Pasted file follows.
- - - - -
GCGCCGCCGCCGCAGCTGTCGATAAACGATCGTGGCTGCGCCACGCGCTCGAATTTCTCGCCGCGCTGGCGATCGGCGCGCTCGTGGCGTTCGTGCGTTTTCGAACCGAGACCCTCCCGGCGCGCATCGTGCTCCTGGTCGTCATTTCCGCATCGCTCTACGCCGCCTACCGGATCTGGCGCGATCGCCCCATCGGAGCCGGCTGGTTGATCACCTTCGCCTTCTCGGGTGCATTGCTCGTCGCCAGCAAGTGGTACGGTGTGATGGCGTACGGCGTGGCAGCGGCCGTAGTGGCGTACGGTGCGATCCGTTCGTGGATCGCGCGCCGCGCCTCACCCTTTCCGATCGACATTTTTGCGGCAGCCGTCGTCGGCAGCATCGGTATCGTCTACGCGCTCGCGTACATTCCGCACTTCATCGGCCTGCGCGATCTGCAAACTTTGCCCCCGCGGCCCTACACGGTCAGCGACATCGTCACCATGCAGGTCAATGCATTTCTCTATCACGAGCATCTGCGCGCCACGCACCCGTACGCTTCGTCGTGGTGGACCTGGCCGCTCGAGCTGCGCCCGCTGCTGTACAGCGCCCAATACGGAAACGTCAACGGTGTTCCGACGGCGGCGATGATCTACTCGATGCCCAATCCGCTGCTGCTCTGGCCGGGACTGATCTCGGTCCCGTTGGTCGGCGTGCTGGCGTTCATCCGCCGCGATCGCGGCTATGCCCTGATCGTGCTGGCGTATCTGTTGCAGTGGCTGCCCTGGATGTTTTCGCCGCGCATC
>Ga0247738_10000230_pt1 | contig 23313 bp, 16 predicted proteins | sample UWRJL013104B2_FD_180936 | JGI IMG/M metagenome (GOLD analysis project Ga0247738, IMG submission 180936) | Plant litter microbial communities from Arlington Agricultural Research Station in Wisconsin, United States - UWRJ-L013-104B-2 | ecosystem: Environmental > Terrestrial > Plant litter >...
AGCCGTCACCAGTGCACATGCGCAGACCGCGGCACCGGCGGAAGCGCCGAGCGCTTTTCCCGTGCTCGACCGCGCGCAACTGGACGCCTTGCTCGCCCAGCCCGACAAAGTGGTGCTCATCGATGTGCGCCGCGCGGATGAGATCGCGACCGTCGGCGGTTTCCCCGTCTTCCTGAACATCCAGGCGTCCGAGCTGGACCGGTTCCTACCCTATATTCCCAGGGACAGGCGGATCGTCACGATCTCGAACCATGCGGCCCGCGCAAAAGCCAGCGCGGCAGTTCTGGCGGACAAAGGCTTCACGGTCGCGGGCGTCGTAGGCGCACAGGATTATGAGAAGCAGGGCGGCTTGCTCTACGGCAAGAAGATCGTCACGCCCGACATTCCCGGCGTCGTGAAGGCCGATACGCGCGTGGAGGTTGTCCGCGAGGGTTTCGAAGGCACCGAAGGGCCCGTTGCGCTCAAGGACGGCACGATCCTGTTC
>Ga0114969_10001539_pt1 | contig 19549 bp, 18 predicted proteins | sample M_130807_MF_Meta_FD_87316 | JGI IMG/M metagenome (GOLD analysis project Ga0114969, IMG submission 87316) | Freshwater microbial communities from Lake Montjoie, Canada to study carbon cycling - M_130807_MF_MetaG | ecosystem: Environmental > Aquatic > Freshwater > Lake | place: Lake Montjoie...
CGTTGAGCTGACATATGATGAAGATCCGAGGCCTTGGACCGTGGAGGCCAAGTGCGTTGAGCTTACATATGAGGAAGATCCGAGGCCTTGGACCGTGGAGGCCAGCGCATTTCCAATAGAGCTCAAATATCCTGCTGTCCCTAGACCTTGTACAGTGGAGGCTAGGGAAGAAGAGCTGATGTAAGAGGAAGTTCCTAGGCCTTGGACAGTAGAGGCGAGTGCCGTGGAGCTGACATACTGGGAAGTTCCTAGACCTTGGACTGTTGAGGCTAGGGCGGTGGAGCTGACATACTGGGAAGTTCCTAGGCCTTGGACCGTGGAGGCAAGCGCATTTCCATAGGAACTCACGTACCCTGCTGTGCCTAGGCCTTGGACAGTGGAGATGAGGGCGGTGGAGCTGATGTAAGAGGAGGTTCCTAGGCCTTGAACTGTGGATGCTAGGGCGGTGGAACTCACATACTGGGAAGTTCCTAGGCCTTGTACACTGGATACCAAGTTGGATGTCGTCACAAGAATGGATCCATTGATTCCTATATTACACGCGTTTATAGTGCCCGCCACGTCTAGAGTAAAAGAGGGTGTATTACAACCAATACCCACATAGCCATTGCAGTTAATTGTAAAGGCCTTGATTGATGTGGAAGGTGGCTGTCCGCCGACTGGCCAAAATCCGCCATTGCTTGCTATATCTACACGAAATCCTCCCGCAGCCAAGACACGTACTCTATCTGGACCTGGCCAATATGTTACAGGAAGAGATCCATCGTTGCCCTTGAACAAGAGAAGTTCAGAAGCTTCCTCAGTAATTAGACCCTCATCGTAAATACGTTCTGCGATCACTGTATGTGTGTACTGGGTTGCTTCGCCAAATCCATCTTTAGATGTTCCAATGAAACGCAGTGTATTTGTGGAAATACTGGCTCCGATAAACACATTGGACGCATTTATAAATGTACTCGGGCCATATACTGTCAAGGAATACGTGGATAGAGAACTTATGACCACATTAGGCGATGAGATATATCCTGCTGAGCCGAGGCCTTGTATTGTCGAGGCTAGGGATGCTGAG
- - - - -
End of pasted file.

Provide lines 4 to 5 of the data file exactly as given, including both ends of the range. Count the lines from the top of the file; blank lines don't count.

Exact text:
>Ga0114969_10001539_pt1 | contig 19549 bp, 18 predicted proteins | sample M_130807_MF_Meta_FD_87316 | JGI IMG/M metagenome (GOLD analysis project Ga0114969, IMG submission 87316) | Freshwater microbial communities from Lake Montjoie, Canada to study carbon cycling - M_130807_MF_MetaG | ecosystem: Environmental > Aquatic > Freshwater > Lake | place: Lake Montjoie...
CGTTGAGCTGACATATGATGAAGATCCGAGGCCTTGGACCGTGGAGGCCAAGTGCGTTGAGCTTACATATGAGGAAGATCCGAGGCCTTGGACCGTGGAGGCCAGCGCATTTCCAATAGAGCTCAAATATCCTGCTGTCCCTAGACCTTGTACAGTGGAGGCTAGGGAAGAAGAGCTGATGTAAGAGGAAGTTCCTAGGCCTTGGACAGTAGAGGCGAGTGCCGTGGAGCTGACATACTGGGAAGTTCCTAGACCTTGGACTGTTGAGGCTAGGGCGGTGGAGCTGACATACTGGGAAGTTCCTAGGCCTTGGACCGTGGAGGCAAGCGCATTTCCATAGGAACTCACGTACCCTGCTGTGCCTAGGCCTTGGACAGTGGAGATGAGGGCGGTGGAGCTGATGTAAGAGGAGGTTCCTAGGCCTTGAACTGTGGATGCTAGGGCGGTGGAACTCACATACTGGGAAGTTCCTAGGCCTTGTACACTGGATACCAAGTTGGATGTCGTCACAAGAATGGATCCATTGATTCCTATATTACACGCGTTTATAGTGCCCGCCACGTCTAGAGTAAAAGAGGGTGTATTACAACCAATACCCACATAGCCATTGCAGTTAATTGTAAAGGCCTTGATTGATGTGGAAGGTGGCTGTCCGCCGACTGGCCAAAATCCGCCATTGCTTGCTATATCTACACGAAATCCTCCCGCAGCCAAGACACGTACTCTATCTGGACCTGGCCAATATGTTACAGGAAGAGATCCATCGTTGCCCTTGAACAAGAGAAGTTCAGAAGCTTCCTCAGTAATTAGACCCTCATCGTAAATACGTTCTGCGATCACTGTATGTGTGTACTGGGTTGCTTCGCCAAATCCATCTTTAGATGTTCCAATGAAACGCAGTGTATTTGTGGAAATACTGGCTCCGATAAACACATTGGACGCATTTATAAATGTACTCGGGCCATATACTGTCAAGGAATACGTGGATAGAGAACTTATGACCACATTAGGCGATGAGATATATCCTGCTGAGCCGAGGCCTTGTATTGTCGAGGCTAGGGATGCTGAG